While I’m waiting for a replacement copy of The Faithful River by Stefan Żeromski (the last 25 pages were missing), I think I’ll post my scattered notes on another book I’m reading: A Book Forged in Hell: Spinoza’s Scandalous Treatise and the Birth of the Secular Age by Steven Nadler. When I become interested enough to read the book it's based on, even after Nadler admits it can be a bewildering work, you can tell he’s done a great job. Before presenting some quotes from the preface and opening two chapters, I’ll skip straight to Nadler’s conclusion:
To the extent that we are committed to the ideal of a secular society free of ecclesiastic influence and governed by toleration, liberty, and a conception of civic virtue; and insofar as we think of true religious piety as consisting in treating other human beings with dignity and respect, and regard the Bible simply as a profound work of human literature with a universal moral message, we are the heirs of Spinoza’s scandalous treatise. (240)
Nadler makes it clear that this book does not look at “Spinoza’s philosophy as a whole” (xv) or even go completely into his political and religious philosophy. Instead his focus is on Spinoza’s Theological-Political Treatise: what he says, why he says it, and why there was an immediate backlash against it. So what does the Treatise include?
Spinoza was the first to argue that the Bible is not literally the word of God but rather a work of human literature; that “true religion” has nothing to do with theology, liturgical ceremonies, or sectarian dogma but consists only in a simple moral rule: love your neighbor; and that ecclesiastic authorities should have no role whatsoever in the governance of a modern state. He also insisted that “divine providence” is nothing but the laws of nature, that miracles (understood as violations of the natural order of things) are impossible and belief in them is only an expression of our ignorance of the true causes of phenomena, and that the prophets of the Old testament were simply ordinary individuals who, while ethically superior, happened also to have particularly vivid imaginations. The book’s political chapters present as eloquent a plea for toleration (especially “the freedom to philosophize” without interference from the authorities) and democracy as has ever been pinned. (xi – xii)
Even though Nadler’s descriptions may be a little strong and he hedges his claims at times, the reaction Spinoza’s work caused is undeniable. Spinoza’s contemporaries viewed the Treatise as dangerous, causing one critic to opine that it was “’a book forged in hell,’ written by the devil himself.” (xi). Spinoza had been excommunicated from the Jewish community in 1656 and the Treatise was released anonymously in early 1670 (although apparently his authorship was quickly established).
The goal, as stated in the book’s subtitle, was
to show that “freedom of philosophizing can be allowed in preserving piety and the peace of the Republic; but that also it is not possible for such freedom to be upheld except when accompanied by the peace of the Republic and piety themselves.” The Treatise, in other words, is an extended argument for freedom of thought and expression in the modern state, as well as for the separation of philosophy and religion as a means to such liberty. The end of philosophy is truth and knowledge, the end of religion is pious behavior, or “obedience.” [Note for me to keep in mind: that’s one factor, but is that the “end” goal?] Reason, therefore, must not be the handmaiden of theology, or vice versa, and religion oversteps its bounds when it tries to limit intellectual inquiry and the free expression of ideas. (20)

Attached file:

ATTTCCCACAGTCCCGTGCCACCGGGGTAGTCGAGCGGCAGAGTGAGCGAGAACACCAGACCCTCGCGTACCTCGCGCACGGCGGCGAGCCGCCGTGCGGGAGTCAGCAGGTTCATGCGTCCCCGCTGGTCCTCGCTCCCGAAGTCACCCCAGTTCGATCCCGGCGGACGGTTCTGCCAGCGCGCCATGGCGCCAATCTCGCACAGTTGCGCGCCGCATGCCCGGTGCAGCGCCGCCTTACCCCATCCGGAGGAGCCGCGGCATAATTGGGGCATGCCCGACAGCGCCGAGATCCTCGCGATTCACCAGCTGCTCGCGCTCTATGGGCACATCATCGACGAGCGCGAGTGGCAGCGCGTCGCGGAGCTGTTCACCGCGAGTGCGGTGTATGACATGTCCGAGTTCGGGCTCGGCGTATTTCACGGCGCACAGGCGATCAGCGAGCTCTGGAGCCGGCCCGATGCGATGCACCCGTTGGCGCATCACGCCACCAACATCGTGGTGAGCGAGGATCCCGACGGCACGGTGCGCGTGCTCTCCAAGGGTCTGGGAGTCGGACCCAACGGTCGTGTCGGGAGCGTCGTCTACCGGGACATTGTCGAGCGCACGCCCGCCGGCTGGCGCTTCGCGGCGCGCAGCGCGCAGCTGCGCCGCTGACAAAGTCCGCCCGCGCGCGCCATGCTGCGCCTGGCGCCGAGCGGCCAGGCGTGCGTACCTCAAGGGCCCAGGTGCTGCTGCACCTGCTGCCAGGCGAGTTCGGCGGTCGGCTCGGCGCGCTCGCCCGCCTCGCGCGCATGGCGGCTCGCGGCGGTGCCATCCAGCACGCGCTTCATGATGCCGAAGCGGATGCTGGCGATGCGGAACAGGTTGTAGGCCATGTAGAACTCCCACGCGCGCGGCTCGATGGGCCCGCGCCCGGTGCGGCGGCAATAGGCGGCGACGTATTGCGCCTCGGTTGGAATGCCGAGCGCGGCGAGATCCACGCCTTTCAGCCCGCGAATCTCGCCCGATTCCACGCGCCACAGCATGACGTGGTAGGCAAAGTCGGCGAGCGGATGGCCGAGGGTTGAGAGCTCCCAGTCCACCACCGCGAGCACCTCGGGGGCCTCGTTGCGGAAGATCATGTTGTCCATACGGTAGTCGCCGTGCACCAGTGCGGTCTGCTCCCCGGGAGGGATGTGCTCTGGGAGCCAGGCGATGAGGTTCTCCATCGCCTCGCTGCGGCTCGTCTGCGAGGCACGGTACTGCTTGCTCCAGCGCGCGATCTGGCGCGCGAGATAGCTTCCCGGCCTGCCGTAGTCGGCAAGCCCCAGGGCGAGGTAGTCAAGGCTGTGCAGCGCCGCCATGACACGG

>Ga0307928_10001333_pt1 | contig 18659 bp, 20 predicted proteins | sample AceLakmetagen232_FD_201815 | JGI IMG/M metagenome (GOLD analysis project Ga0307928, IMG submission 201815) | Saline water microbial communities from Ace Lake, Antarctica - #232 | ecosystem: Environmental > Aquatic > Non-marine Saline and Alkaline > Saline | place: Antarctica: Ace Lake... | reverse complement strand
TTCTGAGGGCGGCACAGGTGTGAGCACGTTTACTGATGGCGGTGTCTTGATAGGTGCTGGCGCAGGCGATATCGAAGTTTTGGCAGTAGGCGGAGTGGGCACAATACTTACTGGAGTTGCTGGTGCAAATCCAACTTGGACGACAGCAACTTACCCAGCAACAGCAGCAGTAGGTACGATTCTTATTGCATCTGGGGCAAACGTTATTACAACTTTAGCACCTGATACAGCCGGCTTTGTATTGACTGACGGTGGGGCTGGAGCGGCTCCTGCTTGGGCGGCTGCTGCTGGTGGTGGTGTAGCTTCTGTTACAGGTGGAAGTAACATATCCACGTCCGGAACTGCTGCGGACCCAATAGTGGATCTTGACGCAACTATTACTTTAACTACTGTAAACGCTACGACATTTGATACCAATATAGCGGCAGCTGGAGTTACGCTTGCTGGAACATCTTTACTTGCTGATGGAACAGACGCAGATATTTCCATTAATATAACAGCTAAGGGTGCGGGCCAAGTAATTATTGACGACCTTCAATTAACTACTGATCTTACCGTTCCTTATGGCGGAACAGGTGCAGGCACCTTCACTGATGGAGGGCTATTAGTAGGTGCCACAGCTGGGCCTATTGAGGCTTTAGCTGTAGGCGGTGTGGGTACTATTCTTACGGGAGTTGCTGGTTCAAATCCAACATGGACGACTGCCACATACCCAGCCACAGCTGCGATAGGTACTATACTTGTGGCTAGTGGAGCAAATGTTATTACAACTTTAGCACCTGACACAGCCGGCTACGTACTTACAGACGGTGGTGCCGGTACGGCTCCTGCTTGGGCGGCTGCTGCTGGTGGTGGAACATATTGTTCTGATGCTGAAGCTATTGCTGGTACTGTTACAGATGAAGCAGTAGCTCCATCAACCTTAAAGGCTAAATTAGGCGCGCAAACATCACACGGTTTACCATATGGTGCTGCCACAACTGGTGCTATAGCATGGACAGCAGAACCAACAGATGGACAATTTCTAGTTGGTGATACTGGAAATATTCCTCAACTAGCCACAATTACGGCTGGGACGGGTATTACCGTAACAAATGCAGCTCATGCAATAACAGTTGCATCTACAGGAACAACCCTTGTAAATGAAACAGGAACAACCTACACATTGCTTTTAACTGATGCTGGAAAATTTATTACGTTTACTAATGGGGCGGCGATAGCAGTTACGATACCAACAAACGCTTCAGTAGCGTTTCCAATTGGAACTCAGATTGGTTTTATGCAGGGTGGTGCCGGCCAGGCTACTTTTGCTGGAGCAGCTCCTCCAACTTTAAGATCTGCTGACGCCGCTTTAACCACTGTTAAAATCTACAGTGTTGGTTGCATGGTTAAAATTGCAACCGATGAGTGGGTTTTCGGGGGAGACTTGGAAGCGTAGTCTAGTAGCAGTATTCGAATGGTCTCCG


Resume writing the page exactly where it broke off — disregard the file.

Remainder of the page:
To achieve that goal Spinoza attempts to undermine or deflate key religious principles, as mentioned above, in order to fight those (as he saw it) who constricted thought. The title highlights the central problem: what stays in the realm of the theological? What should lie in the political? There were works before Spinoza’s that addressed parts of these questions. Pierre de la Court’s The Interest of Holland (published 1662) argued “that peace and economic prosperity were best fostered not only by a decentralized, republican system of government but also by a separation of church and state.” (28) Several English works looking at freedoms and separation of spheres of influence had preceded Pierre de la Court’s work. John Milton’s Areopagitica (1644) included a subtle entreaty for freedom of speech. Thomas Hobbes’ Leviathan (1651) was much more forward with his arguments. Even though he argues that a sovereign provides the most security and power, religion’s role in society should not be a separate institution but fall into the civil realm under the sovereign. Many of Hobbes’ arguments undermine religious principles and beliefs, a similar tactic in the Treatise.
Nadler points out how Spinoza’s Ethics, which had been temporarily shelved, and the Treatise complement each other:
To the extent that a person becomes more free as an individual and more rational in his beliefs, the less likely he is to fall prey to superstition and indenture himself to religious sectarians. And the more a state is liberated from ecclesiastic influence and governed by liberal democratic principles, the more freedom there will be for citizens to engage in philosophy and discover the truths that will liberate their minds. Both the Treatise and the Ethics, in working together to make this case, offer a profound critique of religion: the former from a theological, political, and historical perspective, the latter from a metaphysical one. … What Spinoza wants to see is a politics of hope (for eternal reward) and fear (of eternal punishment) replaced by a politics of reason, virtue, freedom, and moral behavior. The Treatise and the Ethics each makes its own particular contribution to this goal. (33-34)
I’ll post more on Nadler’s book as I get to it…